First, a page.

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A problematic for my thesis?

4 July 2013

I have been giving some further thought to my proposed ‘chattels thesis of rights,’ which, in case you’re a new reader (did anyone who followed the link that Tony Jones tweeted stick around?), is my hypothesis (not yet a theory, really) that certain early modern rights theorists, notably Samuel von Punfendorf, Hugo Grotius, and an as yet undetermined number of thinkers of the School of Salamanca (I am impatiently eager to take my research in that particular direction), conceived of a moral ontology of rights in which rights were objective categories to which individuals could lay claims of ownership.

This possible problematic is nominalism. In essence, the thinkers I am considering ascribing this thesis to were either nominalists in some degree or else influenced by it (and/or its voluntarism). The problem arises from the metaphysical commitments of nominalism, which would seems incompatible with the notion of an objective category of ‘right’ existing prior to and separate from the subjects who make the rights-claims. I am still wrestling with the implications of combining these two positions but it seems to me that one could argue that no such actual category of right is possible if one does not admit of the possibility of actually existing categories outside the arbitrary determinations of God.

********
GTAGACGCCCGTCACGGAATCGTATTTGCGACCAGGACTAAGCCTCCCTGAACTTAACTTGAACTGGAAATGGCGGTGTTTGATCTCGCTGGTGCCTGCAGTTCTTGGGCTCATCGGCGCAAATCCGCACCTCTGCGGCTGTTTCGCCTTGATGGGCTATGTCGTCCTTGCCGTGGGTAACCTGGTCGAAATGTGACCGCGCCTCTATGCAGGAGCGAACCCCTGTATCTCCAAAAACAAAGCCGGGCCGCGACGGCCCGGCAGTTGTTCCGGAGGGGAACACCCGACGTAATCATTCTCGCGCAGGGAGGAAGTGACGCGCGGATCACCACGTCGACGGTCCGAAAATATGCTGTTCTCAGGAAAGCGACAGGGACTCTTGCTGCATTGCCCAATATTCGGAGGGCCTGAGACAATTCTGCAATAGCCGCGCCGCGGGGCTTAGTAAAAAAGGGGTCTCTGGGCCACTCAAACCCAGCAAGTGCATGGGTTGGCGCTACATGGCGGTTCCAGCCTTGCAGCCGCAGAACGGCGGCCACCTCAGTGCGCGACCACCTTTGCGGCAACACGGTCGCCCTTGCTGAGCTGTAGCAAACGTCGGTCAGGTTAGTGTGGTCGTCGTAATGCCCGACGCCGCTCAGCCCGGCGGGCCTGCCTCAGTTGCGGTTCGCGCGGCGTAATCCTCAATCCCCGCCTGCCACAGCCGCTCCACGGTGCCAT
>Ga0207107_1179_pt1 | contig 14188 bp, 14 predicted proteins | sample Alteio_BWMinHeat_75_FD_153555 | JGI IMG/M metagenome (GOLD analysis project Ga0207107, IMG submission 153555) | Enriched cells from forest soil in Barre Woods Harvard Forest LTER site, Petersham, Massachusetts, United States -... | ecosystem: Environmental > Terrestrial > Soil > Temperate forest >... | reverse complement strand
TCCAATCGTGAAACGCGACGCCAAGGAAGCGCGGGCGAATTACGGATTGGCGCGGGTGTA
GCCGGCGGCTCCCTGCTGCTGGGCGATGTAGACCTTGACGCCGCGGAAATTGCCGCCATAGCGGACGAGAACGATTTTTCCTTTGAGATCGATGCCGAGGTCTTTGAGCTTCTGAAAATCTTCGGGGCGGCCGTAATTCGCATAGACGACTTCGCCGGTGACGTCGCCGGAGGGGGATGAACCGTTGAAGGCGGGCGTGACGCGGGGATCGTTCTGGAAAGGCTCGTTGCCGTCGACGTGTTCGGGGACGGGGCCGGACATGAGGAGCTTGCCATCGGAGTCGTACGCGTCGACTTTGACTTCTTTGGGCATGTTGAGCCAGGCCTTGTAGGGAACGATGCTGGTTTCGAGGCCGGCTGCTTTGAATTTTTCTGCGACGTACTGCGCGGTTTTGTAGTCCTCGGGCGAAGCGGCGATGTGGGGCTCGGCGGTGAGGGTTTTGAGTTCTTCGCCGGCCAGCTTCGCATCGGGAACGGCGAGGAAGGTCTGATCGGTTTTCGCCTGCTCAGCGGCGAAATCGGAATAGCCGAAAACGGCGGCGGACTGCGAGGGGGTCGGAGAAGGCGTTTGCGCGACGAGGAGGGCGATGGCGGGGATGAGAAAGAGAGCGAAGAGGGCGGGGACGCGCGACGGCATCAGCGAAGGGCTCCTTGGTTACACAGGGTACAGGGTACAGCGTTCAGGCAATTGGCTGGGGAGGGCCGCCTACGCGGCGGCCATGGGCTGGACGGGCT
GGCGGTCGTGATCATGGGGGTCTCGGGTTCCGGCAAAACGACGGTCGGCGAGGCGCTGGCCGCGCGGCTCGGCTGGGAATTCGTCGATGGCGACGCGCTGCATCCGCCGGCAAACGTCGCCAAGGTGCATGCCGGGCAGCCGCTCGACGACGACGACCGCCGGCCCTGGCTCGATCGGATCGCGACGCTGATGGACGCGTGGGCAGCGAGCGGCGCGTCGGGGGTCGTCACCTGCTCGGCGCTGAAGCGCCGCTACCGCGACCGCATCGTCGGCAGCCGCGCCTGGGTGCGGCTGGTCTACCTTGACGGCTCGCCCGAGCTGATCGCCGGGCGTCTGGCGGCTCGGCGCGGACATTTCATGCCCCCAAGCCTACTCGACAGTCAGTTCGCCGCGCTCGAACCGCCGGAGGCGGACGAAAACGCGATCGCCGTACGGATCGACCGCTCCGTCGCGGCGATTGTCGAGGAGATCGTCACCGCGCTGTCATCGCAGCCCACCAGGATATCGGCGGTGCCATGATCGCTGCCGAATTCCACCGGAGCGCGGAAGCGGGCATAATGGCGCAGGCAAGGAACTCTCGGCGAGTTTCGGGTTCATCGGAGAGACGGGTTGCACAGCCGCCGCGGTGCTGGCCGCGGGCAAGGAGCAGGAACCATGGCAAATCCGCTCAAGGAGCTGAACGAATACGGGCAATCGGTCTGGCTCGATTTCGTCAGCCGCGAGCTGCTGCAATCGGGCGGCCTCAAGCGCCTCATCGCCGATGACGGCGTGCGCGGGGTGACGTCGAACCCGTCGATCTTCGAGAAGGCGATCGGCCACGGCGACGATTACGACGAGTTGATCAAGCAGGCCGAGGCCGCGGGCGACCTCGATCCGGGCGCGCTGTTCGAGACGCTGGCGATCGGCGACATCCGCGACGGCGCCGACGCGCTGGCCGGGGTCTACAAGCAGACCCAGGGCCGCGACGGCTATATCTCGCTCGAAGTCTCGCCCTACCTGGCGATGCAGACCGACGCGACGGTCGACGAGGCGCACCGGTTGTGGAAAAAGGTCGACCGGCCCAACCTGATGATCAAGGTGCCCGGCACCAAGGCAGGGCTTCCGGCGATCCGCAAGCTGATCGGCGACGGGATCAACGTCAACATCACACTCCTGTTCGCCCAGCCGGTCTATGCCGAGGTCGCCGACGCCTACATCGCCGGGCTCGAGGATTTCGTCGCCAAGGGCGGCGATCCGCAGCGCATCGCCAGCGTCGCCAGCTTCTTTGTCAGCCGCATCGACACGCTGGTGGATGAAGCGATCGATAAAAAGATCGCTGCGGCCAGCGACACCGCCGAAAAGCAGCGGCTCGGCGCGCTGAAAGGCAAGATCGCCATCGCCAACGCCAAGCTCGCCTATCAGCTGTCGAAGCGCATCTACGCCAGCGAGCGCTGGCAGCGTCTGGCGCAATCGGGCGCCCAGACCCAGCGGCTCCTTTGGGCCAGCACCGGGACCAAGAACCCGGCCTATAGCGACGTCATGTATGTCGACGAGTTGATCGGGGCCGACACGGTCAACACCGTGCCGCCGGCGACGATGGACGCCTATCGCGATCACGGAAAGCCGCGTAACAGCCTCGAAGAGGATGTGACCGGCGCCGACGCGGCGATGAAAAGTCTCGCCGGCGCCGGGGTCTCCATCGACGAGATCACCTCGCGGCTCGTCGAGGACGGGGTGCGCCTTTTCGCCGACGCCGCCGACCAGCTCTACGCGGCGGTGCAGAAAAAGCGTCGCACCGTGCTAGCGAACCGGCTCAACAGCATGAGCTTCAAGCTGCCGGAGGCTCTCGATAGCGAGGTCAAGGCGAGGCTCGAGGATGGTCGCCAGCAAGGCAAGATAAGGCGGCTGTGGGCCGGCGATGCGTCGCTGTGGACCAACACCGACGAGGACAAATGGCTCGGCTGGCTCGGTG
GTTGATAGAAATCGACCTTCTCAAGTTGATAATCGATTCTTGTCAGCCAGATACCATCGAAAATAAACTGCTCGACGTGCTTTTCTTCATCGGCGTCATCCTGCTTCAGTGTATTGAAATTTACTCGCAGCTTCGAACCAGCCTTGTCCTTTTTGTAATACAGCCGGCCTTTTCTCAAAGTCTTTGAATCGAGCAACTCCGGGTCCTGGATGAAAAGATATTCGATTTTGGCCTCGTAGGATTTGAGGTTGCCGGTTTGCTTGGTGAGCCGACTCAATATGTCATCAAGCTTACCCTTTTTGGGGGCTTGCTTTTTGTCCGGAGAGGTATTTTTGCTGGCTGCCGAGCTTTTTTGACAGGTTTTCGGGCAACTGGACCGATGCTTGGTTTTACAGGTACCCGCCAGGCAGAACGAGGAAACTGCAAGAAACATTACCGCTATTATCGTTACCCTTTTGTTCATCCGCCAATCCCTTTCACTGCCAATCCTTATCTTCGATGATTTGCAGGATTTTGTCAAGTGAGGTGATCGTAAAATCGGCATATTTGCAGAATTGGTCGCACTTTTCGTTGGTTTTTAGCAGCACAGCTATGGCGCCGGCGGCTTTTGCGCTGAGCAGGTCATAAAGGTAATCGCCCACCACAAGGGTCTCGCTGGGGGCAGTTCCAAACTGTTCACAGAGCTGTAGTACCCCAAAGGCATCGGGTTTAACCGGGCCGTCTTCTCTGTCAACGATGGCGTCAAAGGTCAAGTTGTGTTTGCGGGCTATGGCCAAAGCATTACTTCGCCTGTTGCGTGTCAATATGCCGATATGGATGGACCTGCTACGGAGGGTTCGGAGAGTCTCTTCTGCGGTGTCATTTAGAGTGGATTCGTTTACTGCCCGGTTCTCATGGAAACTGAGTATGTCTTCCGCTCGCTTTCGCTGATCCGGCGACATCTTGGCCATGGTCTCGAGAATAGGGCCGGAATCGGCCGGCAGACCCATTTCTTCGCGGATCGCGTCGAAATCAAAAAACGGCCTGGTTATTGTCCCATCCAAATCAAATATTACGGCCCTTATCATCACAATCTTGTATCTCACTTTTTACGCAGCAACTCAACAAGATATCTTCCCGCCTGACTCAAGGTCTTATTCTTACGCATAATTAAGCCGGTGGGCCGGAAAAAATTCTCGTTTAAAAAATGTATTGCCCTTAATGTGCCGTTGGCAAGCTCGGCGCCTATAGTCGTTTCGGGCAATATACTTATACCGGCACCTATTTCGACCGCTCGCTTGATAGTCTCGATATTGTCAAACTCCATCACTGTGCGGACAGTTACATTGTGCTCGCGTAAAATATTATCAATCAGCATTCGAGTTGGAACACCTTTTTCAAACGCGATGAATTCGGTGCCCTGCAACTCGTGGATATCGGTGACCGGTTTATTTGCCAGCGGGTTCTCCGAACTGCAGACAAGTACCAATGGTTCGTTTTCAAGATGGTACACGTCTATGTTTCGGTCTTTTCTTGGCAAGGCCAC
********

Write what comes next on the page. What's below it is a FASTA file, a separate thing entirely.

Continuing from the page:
If anyone has any thoughts, they would be greatly appreciated.

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